How much effort should today’s console makers put into keeping the classics in print and playable on modern hardware? There’s a lot of room for debate, but one PlayStation exec just weighed in with what has to be the Worst Possible Take.
The Take isn’t just about backward compatibility, or about what Sony plans to do with its library of classics. It cuts to the heart of the appeal of older games in general.
“When we’ve dabbled with backwards compatibility, I can say it is one of those features that is much requested, but not actually used much,” Sony’s head of global sales Jim Ryan said this week to Time.
Understandable enough, but then he goes on: “That, and I was at a Gran Turismo event recently where they had PS1, PS2, PS3 and PS4 games,” he continued, “and the PS1 and the PS2 games, they looked ancient, like why would anybody play this?”
Let’s first tackle the issue of backward compatibility. Both PlayStation 4 and Xbox One launched in 2013 without the ability to play games from previous console generations, but Microsoft started adding backward compatibility on a game-by-game basis in 2015.
Sony doesn’t seem as hot on the idea. This is a sentiment as old as console transitions themselves—us older gamers didn’t really get much use out of the adapter that let us play Atari 2600 games on our Atari 5200s. Yes, people want to feel that their “investment” in thousands of dollars’ worth of previous-generation games won’t become trash if they upgrade to a new game machine. But once they actually get that machine, they’re generally too enticed by new games to put much time into the old ones.
So Ryan is on the right track that backward compatibility—the idea that you’d be able to just pop a PlayStation 2 disc into your PlayStation 4 and play it—probably wouldn’t be a good investment on Sony’s part. But then he drives right off the highway and into the weeds with his “why would anybody want to play this” assertion.
Note that we’ve now sped right past the specific topic of “backward compatibility,” and now we’re talking about “older games” in a more general sense. This rationale—games made with older technology are not appealing—is an argument against not only the ability to pop a PS2 disc into a PS4, but all straightforward re-releases of older software for new hardware. I bought a library of PlayStation 1 games for PlayStation 3 and Vita, where they are currently languishing. I have a PS4 now, and, yes, I would like to play them on Sony’s most powerful gaming hardware. Yes, I do think this looks good.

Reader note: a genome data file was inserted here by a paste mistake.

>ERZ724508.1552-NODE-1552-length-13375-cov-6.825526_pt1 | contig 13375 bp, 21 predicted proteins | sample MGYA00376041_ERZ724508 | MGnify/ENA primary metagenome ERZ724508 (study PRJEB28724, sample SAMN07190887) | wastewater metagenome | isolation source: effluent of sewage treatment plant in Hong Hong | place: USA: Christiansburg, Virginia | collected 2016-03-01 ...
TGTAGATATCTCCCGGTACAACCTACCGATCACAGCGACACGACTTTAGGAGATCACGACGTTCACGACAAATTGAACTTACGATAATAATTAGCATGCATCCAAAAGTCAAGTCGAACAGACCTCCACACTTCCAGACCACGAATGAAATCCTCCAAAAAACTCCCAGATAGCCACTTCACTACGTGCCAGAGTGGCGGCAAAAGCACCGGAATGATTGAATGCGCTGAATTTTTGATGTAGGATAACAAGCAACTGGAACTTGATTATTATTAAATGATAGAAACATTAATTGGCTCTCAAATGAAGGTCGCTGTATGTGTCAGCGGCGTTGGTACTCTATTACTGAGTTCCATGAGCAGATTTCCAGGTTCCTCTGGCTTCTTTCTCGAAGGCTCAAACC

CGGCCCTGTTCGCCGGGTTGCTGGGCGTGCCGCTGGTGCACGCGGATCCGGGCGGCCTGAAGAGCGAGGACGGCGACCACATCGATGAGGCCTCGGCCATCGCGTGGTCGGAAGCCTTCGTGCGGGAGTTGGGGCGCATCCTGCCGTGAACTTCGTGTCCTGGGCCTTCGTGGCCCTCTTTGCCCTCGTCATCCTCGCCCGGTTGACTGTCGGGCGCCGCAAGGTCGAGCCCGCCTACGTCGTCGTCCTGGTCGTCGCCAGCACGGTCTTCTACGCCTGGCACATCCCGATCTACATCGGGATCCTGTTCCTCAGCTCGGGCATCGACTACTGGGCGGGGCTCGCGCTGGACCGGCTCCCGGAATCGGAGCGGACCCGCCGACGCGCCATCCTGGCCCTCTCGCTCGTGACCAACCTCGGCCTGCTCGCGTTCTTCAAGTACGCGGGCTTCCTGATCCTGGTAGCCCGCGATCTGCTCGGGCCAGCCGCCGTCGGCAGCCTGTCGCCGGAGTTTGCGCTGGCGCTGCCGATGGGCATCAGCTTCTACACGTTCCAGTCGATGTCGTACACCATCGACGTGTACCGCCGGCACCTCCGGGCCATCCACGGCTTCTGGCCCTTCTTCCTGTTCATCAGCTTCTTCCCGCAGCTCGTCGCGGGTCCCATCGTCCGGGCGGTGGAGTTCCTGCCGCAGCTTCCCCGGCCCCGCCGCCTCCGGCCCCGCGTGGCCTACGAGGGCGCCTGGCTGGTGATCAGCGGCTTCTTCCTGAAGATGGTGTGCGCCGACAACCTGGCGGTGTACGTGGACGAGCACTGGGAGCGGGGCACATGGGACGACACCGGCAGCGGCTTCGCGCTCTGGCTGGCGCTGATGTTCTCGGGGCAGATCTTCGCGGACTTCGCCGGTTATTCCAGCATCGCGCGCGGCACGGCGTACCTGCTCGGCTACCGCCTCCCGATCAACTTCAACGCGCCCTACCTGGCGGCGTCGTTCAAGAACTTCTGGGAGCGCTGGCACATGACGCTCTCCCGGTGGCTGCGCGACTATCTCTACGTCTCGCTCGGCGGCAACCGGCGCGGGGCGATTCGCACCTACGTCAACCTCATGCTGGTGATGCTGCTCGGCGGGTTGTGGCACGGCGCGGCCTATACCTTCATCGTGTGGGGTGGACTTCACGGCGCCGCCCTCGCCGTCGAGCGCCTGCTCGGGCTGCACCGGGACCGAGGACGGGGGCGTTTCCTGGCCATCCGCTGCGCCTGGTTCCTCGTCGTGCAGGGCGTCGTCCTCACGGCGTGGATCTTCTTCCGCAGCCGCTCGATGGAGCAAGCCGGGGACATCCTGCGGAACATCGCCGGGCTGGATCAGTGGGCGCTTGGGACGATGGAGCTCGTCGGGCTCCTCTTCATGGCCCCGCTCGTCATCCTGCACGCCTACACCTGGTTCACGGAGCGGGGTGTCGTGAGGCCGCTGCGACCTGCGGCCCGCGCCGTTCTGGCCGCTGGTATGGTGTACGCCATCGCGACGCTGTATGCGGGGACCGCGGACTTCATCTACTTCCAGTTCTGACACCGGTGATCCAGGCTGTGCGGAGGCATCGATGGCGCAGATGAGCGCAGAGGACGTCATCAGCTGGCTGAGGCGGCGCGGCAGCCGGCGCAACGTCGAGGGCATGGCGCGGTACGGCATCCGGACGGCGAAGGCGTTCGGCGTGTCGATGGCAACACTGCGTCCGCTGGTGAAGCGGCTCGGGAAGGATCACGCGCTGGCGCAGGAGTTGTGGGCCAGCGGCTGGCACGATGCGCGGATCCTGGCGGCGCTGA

We can disagree over whether we find the low-polygon Gran Turismo games appealing—they strike no nostalgic nerve in me, but you might feel the same way about the simple pixels of Super Mario Bros. For some, low-poly is the new pixel art: Just browse through the #lowpoly hashtag on Twitter to see the burgeoning community of artists and game makers who are currently making art based around the aesthetic embodied by PlayStation 1.
Sony’s strategy on PlayStation 4, so far, seems to be that these “ancient” games have to have a new coat of paint. Here’s Parappa the Rapper, but “remastered.” Here are some PlayStation 2 games, but with HD upscaling and Trophies—it’s not a real game without Trophies! You might appreciate these upgrades, but the increased amount of effort required to do these necessarily keeps the selection limited and the price high.
Console makers should do more to keep history alive and in print, and allow players to have legal access to as many games as is feasible on modern-day hardware. HD versions like what Microsoft recently did with Phantom Dust or Sony’s new Parappa are part of that, but the one-off nature of these products doesn’t work at scale.
I don’t have to bust out an old reel-to-reel film projector if I want to watch Casablanca (which Ted Turner once refused to show on television unless it was colorized). We shouldn’t have to hook up a PlayStation 1 to play Metal Gear Solid, either, no matter how “ancient” it looks.